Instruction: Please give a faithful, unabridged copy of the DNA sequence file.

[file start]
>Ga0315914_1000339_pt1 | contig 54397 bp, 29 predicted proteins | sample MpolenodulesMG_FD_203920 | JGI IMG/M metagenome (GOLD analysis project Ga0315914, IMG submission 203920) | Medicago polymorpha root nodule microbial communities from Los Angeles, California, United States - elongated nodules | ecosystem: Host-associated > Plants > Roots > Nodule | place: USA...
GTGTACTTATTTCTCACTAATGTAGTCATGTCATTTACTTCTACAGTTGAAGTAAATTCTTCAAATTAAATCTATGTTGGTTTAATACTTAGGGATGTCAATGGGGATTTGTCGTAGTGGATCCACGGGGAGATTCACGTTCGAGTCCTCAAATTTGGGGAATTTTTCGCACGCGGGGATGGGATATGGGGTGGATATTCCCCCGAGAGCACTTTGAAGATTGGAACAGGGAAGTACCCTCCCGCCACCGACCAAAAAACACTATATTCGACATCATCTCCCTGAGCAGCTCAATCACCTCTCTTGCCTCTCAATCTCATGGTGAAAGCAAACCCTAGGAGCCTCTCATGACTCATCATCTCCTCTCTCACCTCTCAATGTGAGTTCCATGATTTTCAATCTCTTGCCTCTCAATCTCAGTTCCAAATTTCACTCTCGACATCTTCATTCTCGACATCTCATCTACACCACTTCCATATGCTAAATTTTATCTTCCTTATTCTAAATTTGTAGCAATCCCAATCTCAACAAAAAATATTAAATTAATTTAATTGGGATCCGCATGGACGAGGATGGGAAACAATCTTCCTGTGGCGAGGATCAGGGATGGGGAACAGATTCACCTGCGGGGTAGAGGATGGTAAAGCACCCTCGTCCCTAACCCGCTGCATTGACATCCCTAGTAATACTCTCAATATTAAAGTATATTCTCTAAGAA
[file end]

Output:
>Ga0315914_1000339_pt1 | contig 54397 bp, 29 predicted proteins | sample MpolenodulesMG_FD_203920 | JGI IMG/M metagenome (GOLD analysis project Ga0315914, IMG submission 203920) | Medicago polymorpha root nodule microbial communities from Los Angeles, California, United States - elongated nodules | ecosystem: Host-associated > Plants > Roots > Nodule | place: USA...
GTGTACTTATTTCTCACTAATGTAGTCATGTCATTTACTTCTACAGTTGAAGTAAATTCTTCAAATTAAATCTATGTTGGTTTAATACTTAGGGATGTCAATGGGGATTTGTCGTAGTGGATCCACGGGGAGATTCACGTTCGAGTCCTCAAATTTGGGGAATTTTTCGCACGCGGGGATGGGATATGGGGTGGATATTCCCCCGAGAGCACTTTGAAGATTGGAACAGGGAAGTACCCTCCCGCCACCGACCAAAAAACACTATATTCGACATCATCTCCCTGAGCAGCTCAATCACCTCTCTTGCCTCTCAATCTCATGGTGAAAGCAAACCCTAGGAGCCTCTCATGACTCATCATCTCCTCTCTCACCTCTCAATGTGAGTTCCATGATTTTCAATCTCTTGCCTCTCAATCTCAGTTCCAAATTTCACTCTCGACATCTTCATTCTCGACATCTCATCTACACCACTTCCATATGCTAAATTTTATCTTCCTTATTCTAAATTTGTAGCAATCCCAATCTCAACAAAAAATATTAAATTAATTTAATTGGGATCCGCATGGACGAGGATGGGAAACAATCTTCCTGTGGCGAGGATCAGGGATGGGGAACAGATTCACCTGCGGGGTAGAGGATGGTAAAGCACCCTCGTCCCTAACCCGCTGCATTGACATCCCTAGTAATACTCTCAATATTAAAGTATATTCTCTAAGAA